A soil fauna collection is housed in the Senckenberg Museum of Natural History in Görlitz. As in many other natural history museums, the tiny creatures are embedded in a water-soluble medium and mounted on slides to be studied under a light microscope, described in minute detail, accurately identified and cataloged. But with this method, the specimens only have a limited lifespan, and entire collections are at risk.
The museum hopes to document the collection using light microscopy and “photographic focusing”. A project team intends to record and gather all the data and information relating to objects in the collection and make it available through an internet platform. Eureka Alert brought this news to our attention in their article, “New knowledge from old collections: DFG supports indexing and digitization of research-relevant objects.”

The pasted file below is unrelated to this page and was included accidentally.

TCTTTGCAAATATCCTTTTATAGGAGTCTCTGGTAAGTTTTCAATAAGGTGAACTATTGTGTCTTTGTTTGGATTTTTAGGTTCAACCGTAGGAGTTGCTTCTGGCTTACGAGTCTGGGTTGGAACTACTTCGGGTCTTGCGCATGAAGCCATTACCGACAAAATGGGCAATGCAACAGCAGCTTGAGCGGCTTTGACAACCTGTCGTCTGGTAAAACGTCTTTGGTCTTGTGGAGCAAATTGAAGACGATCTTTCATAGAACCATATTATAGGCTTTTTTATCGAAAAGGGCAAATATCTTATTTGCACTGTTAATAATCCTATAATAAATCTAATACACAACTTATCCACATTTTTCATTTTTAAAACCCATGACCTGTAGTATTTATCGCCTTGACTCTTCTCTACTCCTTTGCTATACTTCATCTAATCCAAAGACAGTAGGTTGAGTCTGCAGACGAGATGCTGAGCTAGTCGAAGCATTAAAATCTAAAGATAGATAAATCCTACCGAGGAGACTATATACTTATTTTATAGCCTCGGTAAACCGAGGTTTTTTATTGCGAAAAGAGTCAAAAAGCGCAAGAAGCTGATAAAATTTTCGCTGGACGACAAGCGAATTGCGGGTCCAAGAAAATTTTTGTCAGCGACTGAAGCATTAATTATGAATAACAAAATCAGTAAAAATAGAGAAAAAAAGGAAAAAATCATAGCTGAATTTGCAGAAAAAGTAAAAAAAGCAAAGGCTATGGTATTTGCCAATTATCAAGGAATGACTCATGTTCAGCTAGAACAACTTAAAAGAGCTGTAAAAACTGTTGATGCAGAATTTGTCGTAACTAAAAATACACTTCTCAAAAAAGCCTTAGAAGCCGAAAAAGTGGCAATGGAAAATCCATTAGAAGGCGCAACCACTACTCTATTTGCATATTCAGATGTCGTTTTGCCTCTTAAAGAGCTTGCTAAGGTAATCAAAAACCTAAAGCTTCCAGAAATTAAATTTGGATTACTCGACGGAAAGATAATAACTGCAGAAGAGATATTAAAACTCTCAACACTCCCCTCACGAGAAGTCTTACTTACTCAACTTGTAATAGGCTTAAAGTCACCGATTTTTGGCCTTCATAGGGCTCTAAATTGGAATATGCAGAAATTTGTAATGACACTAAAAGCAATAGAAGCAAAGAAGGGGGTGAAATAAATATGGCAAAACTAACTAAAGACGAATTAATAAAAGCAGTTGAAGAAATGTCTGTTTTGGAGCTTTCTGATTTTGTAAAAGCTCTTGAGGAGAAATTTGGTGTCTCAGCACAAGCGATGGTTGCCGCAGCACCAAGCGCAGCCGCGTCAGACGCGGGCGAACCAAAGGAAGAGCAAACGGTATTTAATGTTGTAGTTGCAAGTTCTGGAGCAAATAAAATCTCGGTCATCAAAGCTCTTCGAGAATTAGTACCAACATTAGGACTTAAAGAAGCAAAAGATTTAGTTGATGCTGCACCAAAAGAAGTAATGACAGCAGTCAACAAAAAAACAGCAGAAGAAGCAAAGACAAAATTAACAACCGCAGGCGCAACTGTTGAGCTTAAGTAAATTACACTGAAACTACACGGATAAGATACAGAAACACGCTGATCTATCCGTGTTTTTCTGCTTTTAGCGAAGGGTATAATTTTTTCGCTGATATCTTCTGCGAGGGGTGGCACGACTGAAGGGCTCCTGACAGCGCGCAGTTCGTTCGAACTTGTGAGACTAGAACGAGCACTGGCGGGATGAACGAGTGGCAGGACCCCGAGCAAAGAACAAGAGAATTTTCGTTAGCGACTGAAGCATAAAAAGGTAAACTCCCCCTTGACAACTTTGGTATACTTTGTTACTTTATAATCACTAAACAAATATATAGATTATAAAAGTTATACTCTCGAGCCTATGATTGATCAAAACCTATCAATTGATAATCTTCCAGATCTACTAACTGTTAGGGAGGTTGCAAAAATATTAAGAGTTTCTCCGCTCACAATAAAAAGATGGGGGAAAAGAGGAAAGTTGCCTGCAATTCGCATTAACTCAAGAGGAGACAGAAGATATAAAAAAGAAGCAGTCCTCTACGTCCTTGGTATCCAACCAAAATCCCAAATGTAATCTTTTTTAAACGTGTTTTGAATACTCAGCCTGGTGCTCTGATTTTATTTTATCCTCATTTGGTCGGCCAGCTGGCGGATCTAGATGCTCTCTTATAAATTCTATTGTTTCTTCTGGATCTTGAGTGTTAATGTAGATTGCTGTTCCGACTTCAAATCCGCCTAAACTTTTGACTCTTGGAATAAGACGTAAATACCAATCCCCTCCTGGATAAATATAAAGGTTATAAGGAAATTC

This ambitious project is utilizing digital transformation for the virtual preservation of three-dimensional microbial objects in scientific collections, and storing the data in databases. This enables researchers all over the world to exchange information on the microbes via the internet and to view relevant objects.
Melody K. Smith
Sponsored by Access Innovations, the world leader in thesaurus, ontology, and taxonomy creation and metadata application.